Shuttlecocks fly furiously across nets in the sports hall, a crescendo of splashes comes from the swimming pool and in the gym 60 feet step in time.
It is a normal day at John Leggott sixth-form college in Scunthorpe, praised by the Further Education Funding Council for creating a thriving programme of optional sport and encouraging team activities.
Even here, however, an overcrowded timetable and inadequate funding are putting staff and facilities under pressure. Principal Dave Linnell is himself a sports fanatic. He arrived seven years ago having played rugby for Cornwall and Hampshire, and was determined to boost the sports department and increase the optional activities.
Sports from water-volleyball and aerobics to netball, football and rugby are offered and the college enters teams for many competitions. Students taking three A-levels have 19 compulsory periods a week.
For a further five periods they are required to take on some extra activities, which is where sport comes in. There are 18 sports-related activities available in 46 supervised timetable sessions each week and the college estimates that 500 students get involved.
"The principal really pushes sport," says Steve Price, who has just finished two years at John Leggott and is excited by the way subject is exploited at the college. "A recreational swimming class does not just involve a few lengths, it is a lot of fun and games in the pool.
"You can also train for the community sports leadership award which is a confidence booster and allows you to get a summer job working on a play scheme," he says.
Not all activities are taught by specialist sports teachers. Heather England, a human biology teacher takes step aerobics, which is popular with women students, while Dana Walden, the economics teacher is trained to teach golf.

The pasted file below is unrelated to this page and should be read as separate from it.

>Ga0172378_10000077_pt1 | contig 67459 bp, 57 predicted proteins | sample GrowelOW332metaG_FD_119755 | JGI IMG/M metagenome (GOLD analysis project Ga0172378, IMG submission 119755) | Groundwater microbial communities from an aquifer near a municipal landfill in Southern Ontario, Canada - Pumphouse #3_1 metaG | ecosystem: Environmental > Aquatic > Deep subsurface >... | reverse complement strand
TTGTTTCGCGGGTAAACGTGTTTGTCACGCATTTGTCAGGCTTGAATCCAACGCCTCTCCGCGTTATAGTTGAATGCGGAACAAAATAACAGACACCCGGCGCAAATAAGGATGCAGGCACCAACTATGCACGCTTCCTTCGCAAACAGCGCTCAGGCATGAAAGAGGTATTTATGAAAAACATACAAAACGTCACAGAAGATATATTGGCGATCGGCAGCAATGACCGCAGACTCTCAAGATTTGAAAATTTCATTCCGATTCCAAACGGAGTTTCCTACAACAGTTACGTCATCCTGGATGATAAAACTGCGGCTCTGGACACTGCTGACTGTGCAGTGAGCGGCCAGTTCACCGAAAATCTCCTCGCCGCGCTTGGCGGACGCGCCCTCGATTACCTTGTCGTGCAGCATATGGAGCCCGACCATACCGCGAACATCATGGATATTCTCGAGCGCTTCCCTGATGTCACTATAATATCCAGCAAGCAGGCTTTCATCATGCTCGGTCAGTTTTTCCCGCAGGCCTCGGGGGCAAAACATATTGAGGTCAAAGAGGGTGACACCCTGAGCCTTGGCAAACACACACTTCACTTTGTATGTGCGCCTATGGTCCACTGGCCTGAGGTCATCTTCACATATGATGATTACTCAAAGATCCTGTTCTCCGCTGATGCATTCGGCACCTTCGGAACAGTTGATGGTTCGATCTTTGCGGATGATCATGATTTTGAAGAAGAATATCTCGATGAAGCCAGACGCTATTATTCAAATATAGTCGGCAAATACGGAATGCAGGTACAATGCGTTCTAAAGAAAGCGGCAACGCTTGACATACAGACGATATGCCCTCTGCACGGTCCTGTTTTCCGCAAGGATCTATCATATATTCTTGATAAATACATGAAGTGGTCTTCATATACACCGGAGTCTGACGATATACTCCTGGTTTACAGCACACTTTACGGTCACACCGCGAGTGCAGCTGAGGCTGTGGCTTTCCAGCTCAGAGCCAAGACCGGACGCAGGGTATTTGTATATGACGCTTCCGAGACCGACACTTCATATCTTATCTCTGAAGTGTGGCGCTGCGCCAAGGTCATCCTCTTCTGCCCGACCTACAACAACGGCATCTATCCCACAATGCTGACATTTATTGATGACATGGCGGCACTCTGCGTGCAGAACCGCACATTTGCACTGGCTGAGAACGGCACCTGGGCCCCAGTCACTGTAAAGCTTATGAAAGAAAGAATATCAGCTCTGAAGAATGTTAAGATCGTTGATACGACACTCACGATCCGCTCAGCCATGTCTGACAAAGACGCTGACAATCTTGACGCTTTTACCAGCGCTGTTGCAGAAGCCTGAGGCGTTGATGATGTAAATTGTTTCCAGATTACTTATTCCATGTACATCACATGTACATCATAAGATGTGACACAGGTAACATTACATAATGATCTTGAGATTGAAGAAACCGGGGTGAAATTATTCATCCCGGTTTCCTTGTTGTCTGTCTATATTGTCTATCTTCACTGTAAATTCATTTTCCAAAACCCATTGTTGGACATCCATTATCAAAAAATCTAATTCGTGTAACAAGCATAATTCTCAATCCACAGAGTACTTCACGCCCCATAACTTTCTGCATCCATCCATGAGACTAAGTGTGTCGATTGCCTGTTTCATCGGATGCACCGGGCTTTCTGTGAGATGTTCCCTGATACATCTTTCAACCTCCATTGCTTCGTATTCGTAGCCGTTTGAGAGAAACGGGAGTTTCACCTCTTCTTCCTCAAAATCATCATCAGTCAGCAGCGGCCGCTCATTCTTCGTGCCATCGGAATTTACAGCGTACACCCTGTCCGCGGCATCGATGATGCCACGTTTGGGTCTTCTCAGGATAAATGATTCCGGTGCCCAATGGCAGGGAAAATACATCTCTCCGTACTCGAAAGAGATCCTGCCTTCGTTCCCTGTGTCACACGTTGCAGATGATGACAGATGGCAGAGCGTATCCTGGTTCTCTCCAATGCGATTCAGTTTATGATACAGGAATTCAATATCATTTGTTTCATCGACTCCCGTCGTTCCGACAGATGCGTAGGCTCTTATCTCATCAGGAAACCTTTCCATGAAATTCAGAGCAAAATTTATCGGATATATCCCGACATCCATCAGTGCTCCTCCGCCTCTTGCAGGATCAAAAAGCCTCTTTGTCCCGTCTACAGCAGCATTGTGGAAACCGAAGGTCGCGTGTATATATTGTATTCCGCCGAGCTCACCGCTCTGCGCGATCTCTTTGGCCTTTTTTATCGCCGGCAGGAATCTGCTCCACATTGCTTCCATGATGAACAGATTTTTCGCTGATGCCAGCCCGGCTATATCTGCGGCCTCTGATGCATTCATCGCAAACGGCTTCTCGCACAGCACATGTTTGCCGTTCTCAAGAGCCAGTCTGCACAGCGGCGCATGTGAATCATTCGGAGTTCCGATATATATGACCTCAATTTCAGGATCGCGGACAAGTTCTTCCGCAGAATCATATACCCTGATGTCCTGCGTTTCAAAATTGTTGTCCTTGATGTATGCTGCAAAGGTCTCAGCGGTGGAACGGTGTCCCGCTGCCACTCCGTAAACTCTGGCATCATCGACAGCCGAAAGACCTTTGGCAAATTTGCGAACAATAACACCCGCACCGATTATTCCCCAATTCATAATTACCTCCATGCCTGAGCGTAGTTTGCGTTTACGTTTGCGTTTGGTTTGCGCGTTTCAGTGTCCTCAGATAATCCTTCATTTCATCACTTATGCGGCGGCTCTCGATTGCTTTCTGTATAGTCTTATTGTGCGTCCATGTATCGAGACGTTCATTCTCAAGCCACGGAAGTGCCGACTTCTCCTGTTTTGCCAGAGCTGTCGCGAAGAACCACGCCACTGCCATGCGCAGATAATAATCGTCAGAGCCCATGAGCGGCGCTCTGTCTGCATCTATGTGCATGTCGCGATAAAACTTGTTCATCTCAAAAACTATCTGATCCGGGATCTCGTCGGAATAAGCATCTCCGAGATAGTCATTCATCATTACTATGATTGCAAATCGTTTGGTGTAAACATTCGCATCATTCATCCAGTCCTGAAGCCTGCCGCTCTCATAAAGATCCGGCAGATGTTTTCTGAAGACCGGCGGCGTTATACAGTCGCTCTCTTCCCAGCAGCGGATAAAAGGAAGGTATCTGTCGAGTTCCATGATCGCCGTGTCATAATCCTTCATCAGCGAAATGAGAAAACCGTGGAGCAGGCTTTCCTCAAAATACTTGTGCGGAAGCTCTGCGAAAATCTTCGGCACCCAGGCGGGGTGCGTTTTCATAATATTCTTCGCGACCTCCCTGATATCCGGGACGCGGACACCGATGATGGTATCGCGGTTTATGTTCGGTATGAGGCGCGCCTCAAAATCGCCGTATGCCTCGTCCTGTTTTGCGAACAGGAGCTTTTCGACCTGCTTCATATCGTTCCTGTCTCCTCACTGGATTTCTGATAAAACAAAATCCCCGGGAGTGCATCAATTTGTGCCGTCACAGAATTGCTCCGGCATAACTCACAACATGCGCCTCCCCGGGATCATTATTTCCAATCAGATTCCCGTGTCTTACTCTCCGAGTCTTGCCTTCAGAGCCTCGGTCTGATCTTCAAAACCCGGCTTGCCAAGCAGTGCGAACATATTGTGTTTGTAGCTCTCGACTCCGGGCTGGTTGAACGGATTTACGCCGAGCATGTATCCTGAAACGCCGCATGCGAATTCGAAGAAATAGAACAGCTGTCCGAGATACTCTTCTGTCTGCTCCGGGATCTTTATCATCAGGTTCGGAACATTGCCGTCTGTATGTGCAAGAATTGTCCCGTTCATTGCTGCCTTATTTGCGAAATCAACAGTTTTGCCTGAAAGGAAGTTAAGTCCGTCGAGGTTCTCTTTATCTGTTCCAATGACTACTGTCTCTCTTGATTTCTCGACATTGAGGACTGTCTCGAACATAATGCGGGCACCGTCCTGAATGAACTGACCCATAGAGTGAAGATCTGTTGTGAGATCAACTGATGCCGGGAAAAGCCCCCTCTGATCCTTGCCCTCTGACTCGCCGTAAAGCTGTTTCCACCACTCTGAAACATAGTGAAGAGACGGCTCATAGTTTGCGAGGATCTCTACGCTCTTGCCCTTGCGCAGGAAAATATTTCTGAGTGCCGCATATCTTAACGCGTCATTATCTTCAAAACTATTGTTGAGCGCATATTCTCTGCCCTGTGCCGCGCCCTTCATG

"If you are interested in any sport which is not on offer, all you have to do is ask a teacher and they'll arrange it for you," says Neil Taylor who has just finished his first year of A-level sport.
The college is constantly looking to offer fresh courses, but Claire Windle, head of sport, says that funding is a problem. Last year it had to ditch its self-defence course because of a lack of money. Next year, however, it is hoping to launch a self-defence course for women.
John Leggott has a swimming pool, gym and the use a community sports hall, a stadium with an astroturf pitch and an athletics track.
The college spends about Pounds 2,000 a term to hire the sports hall and more than Pounds 1,000 a year on the stadium.
Both teachers and students are keen on competitions. Every Wednesday in the winter, three football teams, two netball teams, three hockey teams and one rugby team take on rival colleges. On Tuesday nights and Saturday afternoons, football and netball teams compete in the local community's adult league. "It's very important that we are made to play against adults early because later you realise that's what it's about," says 20-year-old Mike Dugdale who spent three years at John Leggott and is now doing a degree in leisure studies at Leeds Metropolitan University.
To raise cash to fund its sports programme, the college has upgraded the swimming pool which it now rents out to the local community. There are fears, however, that over the next few years as funding is squeezed the pool could become a luxury the college cannot afford.